Tenants who damage rental properties aren't necessarily liable for the damage, the Court of Appeal has ruled.

In a years-long dispute over fire damage to a property, the court says tenants don't necessarily have to cover the costs of damage they or people they invite into a house have caused.

When Tieko Osaki poured oil into a pot and put it on high heat in March 2009, she had no idea it was the beginning of a legal quagmire she and husband Kenji would still find themselves in seven years later.

Mr Osaki rented the house he, his wife and their children lived in from Andreas Holler and Katharine Rouse.


Mrs Osaki left the oil on the stove for five fateful minutes and in that time fire took hold, causing "substantial damage" to the house.

The owners had insurance with AMI, which covered the $216,000 cost of the repairs.

But the insurance company applied to the High Court, under the owner's names, for the tenants to compensate them.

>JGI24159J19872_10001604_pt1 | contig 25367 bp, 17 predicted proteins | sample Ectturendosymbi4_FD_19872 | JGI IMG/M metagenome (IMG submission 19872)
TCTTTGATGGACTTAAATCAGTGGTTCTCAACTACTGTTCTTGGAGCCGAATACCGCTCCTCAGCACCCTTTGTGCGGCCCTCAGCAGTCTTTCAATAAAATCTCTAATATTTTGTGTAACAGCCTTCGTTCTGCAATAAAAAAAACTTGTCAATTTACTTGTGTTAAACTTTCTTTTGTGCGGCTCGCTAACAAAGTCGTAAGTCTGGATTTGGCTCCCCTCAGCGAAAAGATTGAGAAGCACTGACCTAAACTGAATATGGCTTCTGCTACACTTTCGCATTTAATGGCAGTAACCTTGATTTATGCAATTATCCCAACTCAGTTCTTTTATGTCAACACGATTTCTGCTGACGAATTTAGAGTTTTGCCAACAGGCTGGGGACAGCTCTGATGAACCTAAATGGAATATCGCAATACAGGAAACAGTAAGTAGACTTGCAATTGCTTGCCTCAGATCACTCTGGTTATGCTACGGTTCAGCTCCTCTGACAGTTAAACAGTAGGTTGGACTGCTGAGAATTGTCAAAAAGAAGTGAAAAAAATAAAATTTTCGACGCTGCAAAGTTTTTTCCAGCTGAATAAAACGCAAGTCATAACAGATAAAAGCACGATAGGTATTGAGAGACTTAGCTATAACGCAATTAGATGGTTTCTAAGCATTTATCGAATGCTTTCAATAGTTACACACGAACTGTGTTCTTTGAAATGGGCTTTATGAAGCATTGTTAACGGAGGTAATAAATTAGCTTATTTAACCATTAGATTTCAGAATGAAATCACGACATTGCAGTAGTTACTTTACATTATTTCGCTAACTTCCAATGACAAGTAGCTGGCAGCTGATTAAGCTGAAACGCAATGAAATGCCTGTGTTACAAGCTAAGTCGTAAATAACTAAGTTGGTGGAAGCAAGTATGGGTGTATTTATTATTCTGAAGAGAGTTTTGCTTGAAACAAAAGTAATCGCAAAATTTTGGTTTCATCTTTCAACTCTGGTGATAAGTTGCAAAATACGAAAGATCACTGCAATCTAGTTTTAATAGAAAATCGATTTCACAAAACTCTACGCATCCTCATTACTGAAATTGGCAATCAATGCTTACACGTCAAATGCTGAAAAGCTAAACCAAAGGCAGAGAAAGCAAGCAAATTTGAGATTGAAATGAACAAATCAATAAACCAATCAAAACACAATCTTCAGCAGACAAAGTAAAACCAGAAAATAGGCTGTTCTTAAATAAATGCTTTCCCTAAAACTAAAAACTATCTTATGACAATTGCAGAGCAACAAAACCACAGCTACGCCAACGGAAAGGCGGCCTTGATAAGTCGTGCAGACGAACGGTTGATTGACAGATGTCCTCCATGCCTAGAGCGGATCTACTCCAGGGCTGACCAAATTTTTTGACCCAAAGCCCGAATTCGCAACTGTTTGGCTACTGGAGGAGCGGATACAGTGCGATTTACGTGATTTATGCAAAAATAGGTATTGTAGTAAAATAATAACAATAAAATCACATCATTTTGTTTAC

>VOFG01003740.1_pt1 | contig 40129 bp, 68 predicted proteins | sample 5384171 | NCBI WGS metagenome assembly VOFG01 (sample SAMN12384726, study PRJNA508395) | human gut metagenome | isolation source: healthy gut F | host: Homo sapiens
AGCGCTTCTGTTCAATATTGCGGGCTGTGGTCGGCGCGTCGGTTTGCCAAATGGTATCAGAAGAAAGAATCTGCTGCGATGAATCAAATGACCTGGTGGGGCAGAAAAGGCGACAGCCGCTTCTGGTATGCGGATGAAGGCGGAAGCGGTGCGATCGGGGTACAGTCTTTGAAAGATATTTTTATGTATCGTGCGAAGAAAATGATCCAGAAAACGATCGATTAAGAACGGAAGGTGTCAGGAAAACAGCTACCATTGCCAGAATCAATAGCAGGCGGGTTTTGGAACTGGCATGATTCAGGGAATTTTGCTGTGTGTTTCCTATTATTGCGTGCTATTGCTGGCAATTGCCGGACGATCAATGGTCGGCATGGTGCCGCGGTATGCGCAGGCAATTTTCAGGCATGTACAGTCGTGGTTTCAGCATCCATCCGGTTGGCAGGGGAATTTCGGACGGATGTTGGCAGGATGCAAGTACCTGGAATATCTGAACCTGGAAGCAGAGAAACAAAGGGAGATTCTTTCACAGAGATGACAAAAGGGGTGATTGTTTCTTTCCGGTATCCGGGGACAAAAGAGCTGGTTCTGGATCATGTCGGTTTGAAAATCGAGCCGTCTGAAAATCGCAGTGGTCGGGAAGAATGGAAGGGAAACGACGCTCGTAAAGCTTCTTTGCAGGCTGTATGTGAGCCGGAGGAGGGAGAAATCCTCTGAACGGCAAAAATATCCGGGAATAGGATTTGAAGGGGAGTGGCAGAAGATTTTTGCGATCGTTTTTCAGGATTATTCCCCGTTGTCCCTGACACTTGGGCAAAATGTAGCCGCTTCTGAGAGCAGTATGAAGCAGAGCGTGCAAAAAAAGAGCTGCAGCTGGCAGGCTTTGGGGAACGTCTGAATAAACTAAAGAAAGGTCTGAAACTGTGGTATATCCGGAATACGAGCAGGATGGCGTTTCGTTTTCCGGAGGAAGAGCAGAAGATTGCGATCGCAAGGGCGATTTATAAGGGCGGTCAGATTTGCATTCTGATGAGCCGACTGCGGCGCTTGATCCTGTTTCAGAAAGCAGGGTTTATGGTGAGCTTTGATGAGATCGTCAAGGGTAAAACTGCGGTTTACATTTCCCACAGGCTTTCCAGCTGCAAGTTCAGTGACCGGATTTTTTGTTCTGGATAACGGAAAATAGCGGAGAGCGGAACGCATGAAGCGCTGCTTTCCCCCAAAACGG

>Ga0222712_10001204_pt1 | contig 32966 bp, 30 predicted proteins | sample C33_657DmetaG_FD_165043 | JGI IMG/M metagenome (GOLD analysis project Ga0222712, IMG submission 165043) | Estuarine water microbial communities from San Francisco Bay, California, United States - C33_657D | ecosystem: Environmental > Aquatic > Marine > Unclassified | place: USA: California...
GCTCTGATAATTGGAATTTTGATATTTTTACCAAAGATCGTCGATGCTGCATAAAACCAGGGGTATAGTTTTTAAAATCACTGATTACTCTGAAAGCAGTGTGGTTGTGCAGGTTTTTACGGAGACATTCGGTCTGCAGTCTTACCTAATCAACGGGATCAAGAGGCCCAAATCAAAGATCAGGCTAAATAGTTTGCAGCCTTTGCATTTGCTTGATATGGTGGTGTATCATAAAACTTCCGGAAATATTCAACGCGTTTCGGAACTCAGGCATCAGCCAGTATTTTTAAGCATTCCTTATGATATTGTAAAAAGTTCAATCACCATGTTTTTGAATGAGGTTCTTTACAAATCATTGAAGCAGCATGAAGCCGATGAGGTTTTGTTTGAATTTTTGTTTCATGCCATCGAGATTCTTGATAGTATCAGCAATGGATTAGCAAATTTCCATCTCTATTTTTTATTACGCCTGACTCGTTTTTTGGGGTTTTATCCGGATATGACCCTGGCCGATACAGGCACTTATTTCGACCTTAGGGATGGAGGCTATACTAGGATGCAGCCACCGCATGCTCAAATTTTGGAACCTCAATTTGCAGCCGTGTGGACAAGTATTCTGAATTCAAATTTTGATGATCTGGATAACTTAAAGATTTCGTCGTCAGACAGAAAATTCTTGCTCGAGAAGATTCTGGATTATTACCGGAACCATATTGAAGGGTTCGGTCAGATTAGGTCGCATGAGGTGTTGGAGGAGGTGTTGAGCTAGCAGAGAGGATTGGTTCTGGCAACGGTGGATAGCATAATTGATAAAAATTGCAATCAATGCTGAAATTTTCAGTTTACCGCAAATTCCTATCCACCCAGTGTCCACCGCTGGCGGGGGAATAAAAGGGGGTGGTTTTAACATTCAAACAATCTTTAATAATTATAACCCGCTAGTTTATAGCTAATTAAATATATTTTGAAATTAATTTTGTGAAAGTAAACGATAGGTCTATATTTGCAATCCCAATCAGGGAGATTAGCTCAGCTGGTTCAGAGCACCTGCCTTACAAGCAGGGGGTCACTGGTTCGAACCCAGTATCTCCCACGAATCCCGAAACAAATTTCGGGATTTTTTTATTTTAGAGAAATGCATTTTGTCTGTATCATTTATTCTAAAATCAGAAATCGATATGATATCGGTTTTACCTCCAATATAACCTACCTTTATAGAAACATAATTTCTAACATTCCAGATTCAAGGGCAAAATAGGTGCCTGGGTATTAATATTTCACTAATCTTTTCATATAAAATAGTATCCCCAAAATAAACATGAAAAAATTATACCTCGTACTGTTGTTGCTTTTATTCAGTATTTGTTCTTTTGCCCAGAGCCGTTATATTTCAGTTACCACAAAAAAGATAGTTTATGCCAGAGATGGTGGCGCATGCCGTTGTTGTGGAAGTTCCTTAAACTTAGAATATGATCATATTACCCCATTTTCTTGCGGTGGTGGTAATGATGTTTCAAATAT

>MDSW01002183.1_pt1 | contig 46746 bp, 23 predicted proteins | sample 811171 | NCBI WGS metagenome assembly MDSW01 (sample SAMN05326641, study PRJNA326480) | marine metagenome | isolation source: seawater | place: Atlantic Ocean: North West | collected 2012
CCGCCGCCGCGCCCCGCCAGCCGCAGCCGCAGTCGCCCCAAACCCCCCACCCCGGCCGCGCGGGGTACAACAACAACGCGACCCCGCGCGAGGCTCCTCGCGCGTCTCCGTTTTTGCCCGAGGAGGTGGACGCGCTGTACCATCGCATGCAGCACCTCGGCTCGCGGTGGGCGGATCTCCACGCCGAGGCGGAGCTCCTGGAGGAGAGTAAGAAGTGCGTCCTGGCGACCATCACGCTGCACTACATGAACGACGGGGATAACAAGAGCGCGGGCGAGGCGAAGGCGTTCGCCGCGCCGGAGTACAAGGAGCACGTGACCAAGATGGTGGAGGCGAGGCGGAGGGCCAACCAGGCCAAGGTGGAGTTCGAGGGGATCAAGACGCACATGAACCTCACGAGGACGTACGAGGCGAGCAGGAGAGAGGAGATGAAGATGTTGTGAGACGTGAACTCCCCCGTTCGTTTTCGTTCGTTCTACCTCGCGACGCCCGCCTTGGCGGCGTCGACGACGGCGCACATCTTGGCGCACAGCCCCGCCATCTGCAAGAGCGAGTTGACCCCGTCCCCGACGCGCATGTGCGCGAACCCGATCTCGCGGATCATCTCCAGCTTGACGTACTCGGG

Mr and Mrs Osaki protested, saying that was not the right court to hear the matter.

So the matter went to the Tenancy Tribunal, which rules the tenants were liable for the damage.

On to the District Court. It reversed that decision, which resulted in another appeal.

Seven years later the Court of Appeal has dismissed the owner's latest attempt to recoup their costs.

In a judgement released today, the court says it's trying to decide: "Are residential tenants immune from a claim by the landlord where the rental property suffers loss or damage caused intentionally or carelessly by the tenants or the tenant's guests?"


The answer: Yes, sometimes.

The owners have been ordered to pay the tenants' appeal costs.